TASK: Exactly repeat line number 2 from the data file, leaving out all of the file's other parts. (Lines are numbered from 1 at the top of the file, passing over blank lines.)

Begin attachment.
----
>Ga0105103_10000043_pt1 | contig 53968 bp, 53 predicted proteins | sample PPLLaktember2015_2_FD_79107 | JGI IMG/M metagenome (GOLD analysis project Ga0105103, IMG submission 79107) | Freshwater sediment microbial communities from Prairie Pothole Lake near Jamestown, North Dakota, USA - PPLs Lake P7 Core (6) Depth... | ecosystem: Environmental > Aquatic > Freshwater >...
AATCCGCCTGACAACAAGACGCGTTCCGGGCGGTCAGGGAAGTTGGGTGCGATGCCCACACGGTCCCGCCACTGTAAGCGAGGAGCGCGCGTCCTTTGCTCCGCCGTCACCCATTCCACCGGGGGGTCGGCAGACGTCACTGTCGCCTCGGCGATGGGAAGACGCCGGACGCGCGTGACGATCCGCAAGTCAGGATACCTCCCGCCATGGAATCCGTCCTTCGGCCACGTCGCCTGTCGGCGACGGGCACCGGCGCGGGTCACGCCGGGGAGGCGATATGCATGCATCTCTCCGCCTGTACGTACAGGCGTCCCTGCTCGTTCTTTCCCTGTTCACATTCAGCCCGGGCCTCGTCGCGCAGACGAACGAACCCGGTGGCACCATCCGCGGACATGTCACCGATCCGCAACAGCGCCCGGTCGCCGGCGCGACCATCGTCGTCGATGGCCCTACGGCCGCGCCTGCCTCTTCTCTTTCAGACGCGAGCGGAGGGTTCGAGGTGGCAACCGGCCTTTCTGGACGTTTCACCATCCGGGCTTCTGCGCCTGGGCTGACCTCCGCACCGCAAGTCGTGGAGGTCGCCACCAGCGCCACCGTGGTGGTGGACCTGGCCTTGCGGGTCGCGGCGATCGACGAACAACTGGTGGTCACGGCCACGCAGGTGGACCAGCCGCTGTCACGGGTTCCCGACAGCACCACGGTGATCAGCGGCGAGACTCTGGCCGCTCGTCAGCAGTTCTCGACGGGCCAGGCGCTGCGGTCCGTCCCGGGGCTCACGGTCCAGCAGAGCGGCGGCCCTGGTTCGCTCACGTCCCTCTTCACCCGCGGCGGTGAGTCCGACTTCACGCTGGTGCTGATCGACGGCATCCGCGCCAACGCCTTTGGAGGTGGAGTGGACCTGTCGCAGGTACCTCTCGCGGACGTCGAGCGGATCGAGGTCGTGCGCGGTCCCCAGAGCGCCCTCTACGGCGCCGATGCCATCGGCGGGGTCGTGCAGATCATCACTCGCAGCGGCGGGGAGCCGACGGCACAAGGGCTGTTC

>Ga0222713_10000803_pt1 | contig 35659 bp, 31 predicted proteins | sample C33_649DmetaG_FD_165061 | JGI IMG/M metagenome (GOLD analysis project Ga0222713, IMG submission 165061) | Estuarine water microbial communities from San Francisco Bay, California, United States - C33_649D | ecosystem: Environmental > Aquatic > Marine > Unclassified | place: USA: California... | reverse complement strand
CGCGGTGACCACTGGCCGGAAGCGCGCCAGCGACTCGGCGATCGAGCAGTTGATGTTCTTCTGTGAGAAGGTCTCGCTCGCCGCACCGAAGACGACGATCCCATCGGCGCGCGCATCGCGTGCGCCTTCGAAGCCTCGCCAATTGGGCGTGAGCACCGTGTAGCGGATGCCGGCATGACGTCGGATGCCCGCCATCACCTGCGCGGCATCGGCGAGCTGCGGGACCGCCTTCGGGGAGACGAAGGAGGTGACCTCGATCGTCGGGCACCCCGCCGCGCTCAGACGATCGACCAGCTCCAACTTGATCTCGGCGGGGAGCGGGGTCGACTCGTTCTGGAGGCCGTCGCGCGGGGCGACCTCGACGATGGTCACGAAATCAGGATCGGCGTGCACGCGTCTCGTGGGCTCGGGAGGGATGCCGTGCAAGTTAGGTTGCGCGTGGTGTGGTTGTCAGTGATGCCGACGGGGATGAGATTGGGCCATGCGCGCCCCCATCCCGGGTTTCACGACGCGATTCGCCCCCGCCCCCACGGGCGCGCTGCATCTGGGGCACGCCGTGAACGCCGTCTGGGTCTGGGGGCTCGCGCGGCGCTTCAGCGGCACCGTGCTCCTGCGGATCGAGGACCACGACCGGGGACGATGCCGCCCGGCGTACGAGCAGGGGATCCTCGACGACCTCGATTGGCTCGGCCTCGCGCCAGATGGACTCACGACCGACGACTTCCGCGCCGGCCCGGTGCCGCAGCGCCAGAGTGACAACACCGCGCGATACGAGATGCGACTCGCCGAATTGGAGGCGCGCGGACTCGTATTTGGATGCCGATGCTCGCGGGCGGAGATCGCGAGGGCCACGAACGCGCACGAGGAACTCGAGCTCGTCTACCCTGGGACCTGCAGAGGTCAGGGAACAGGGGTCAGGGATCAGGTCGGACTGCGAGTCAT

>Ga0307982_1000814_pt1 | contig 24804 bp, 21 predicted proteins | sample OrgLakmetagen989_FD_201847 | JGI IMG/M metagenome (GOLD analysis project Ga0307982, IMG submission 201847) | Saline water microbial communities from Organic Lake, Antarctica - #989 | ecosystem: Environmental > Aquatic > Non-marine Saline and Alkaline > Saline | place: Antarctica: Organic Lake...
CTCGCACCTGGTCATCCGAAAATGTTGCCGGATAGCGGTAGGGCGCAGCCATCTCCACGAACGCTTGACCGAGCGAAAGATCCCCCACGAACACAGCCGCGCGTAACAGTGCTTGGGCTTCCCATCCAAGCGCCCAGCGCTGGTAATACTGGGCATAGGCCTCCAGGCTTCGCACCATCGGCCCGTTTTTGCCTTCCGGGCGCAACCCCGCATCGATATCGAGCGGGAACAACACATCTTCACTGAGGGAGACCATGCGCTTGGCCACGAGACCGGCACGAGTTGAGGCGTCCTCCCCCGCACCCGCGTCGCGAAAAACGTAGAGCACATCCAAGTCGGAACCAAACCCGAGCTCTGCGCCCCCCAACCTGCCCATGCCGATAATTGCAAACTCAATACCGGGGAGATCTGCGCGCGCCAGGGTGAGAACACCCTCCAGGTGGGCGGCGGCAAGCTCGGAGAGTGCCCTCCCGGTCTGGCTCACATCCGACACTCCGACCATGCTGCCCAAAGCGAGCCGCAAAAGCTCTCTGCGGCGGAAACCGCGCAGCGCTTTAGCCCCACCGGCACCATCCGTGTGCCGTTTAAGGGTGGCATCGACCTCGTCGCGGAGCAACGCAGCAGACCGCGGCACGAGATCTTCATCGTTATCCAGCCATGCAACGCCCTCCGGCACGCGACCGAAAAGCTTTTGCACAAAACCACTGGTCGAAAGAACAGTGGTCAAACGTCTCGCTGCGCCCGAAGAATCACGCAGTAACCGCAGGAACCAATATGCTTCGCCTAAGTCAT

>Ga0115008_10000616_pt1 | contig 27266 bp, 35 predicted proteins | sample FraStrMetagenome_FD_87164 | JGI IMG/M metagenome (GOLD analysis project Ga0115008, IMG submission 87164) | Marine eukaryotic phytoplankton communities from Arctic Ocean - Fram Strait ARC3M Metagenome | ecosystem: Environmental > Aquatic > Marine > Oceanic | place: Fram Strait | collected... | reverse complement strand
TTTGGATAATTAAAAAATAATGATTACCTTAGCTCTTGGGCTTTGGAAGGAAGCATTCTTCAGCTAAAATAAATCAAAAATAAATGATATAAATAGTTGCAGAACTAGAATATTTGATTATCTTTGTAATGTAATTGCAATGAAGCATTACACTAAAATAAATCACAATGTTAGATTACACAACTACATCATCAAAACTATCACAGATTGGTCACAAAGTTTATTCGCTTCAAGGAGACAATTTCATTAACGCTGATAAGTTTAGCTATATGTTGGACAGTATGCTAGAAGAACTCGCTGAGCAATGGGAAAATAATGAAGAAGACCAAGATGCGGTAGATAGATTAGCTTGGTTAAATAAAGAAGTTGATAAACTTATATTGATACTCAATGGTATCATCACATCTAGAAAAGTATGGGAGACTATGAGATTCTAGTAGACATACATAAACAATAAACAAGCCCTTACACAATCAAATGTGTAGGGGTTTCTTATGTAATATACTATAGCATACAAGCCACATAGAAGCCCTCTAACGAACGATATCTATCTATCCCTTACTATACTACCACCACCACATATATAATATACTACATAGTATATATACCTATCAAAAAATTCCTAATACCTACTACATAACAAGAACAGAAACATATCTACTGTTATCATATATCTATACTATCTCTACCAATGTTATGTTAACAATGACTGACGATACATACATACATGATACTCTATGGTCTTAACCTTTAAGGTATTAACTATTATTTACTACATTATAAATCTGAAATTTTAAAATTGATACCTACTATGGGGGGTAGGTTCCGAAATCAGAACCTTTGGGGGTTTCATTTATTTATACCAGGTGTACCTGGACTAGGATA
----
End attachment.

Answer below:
AATCCGCCTGACAACAAGACGCGTTCCGGGCGGTCAGGGAAGTTGGGTGCGATGCCCACACGGTCCCGCCACTGTAAGCGAGGAGCGCGCGTCCTTTGCTCCGCCGTCACCCATTCCACCGGGGGGTCGGCAGACGTCACTGTCGCCTCGGCGATGGGAAGACGCCGGACGCGCGTGACGATCCGCAAGTCAGGATACCTCCCGCCATGGAATCCGTCCTTCGGCCACGTCGCCTGTCGGCGACGGGCACCGGCGCGGGTCACGCCGGGGAGGCGATATGCATGCATCTCTCCGCCTGTACGTACAGGCGTCCCTGCTCGTTCTTTCCCTGTTCACATTCAGCCCGGGCCTCGTCGCGCAGACGAACGAACCCGGTGGCACCATCCGCGGACATGTCACCGATCCGCAACAGCGCCCGGTCGCCGGCGCGACCATCGTCGTCGATGGCCCTACGGCCGCGCCTGCCTCTTCTCTTTCAGACGCGAGCGGAGGGTTCGAGGTGGCAACCGGCCTTTCTGGACGTTTCACCATCCGGGCTTCTGCGCCTGGGCTGACCTCCGCACCGCAAGTCGTGGAGGTCGCCACCAGCGCCACCGTGGTGGTGGACCTGGCCTTGCGGGTCGCGGCGATCGACGAACAACTGGTGGTCACGGCCACGCAGGTGGACCAGCCGCTGTCACGGGTTCCCGACAGCACCACGGTGATCAGCGGCGAGACTCTGGCCGCTCGTCAGCAGTTCTCGACGGGCCAGGCGCTGCGGTCCGTCCCGGGGCTCACGGTCCAGCAGAGCGGCGGCCCTGGTTCGCTCACGTCCCTCTTCACCCGCGGCGGTGAGTCCGACTTCACGCTGGTGCTGATCGACGGCATCCGCGCCAACGCCTTTGGAGGTGGAGTGGACCTGTCGCAGGTACCTCTCGCGGACGTCGAGCGGATCGAGGTCGTGCGCGGTCCCCAGAGCGCCCTCTACGGCGCCGATGCCATCGGCGGGGTCGTGCAGATCATCACTCGCAGCGGCGGGGAGCCGACGGCACAAGGGCTGTTC